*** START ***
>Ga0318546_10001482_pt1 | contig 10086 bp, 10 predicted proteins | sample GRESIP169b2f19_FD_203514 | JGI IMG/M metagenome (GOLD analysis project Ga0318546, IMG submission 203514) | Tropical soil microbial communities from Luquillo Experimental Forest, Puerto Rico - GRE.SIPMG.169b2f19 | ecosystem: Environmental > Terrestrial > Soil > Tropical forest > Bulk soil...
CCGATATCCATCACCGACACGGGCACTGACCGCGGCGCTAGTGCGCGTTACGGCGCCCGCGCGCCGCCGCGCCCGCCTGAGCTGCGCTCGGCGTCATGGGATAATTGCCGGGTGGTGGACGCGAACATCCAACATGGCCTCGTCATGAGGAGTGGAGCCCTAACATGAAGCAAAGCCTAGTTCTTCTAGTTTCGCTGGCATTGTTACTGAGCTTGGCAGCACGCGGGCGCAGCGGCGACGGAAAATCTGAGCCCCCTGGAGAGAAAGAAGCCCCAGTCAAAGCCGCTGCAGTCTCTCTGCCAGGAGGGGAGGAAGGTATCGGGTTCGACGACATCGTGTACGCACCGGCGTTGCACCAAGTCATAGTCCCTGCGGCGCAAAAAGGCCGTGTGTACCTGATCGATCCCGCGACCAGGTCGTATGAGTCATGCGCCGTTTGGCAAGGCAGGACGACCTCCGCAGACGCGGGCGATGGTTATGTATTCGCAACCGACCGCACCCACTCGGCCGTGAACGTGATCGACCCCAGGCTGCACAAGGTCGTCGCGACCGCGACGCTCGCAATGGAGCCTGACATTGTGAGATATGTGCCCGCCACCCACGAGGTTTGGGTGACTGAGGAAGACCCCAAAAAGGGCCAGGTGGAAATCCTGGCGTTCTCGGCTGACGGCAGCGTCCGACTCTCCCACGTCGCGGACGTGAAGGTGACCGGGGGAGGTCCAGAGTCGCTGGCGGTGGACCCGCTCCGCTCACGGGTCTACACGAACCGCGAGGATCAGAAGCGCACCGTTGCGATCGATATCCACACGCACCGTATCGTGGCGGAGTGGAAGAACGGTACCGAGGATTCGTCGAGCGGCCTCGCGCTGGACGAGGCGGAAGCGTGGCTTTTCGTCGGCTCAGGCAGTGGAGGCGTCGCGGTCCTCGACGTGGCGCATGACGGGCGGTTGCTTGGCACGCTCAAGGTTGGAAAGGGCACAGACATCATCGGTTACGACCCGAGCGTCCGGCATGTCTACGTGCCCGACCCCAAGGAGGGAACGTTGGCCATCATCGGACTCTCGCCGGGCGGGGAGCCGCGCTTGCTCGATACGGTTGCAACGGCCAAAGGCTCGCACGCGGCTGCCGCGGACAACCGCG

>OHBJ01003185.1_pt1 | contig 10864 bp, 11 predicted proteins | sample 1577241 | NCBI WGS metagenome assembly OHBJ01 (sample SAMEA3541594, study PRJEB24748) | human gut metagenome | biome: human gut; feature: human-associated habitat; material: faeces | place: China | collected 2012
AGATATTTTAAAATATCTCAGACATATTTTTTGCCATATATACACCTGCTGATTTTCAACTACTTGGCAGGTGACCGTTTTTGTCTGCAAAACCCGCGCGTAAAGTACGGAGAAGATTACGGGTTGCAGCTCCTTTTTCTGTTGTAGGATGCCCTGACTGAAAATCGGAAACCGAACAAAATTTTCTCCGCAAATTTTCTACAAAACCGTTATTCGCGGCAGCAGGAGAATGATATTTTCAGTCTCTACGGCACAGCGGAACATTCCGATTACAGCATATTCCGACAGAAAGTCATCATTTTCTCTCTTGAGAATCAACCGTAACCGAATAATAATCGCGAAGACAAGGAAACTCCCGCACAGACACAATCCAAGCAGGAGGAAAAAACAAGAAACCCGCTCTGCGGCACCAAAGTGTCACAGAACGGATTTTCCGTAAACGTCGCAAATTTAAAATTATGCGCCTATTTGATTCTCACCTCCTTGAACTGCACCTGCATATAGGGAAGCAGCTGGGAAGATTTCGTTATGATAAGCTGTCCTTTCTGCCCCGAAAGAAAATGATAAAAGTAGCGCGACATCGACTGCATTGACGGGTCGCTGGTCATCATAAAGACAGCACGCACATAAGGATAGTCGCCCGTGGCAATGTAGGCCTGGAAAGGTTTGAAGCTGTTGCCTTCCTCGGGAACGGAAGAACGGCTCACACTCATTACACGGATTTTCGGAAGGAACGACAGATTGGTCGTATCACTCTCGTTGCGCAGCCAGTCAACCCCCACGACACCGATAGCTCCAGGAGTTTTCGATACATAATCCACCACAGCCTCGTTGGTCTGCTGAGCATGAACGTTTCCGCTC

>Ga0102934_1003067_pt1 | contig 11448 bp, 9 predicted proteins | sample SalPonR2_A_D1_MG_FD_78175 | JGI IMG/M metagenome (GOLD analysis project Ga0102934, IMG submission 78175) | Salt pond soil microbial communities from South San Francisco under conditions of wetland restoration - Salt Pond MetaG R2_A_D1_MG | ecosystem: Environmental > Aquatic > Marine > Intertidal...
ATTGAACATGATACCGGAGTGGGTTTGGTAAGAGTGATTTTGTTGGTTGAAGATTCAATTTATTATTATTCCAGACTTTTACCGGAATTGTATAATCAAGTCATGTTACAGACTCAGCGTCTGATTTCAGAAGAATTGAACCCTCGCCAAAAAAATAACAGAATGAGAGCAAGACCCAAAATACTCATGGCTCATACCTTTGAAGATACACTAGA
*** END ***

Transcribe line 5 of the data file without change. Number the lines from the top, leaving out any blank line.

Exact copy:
>Ga0102934_1003067_pt1 | contig 11448 bp, 9 predicted proteins | sample SalPonR2_A_D1_MG_FD_78175 | JGI IMG/M metagenome (GOLD analysis project Ga0102934, IMG submission 78175) | Salt pond soil microbial communities from South San Francisco under conditions of wetland restoration - Salt Pond MetaG R2_A_D1_MG | ecosystem: Environmental > Aquatic > Marine > Intertidal...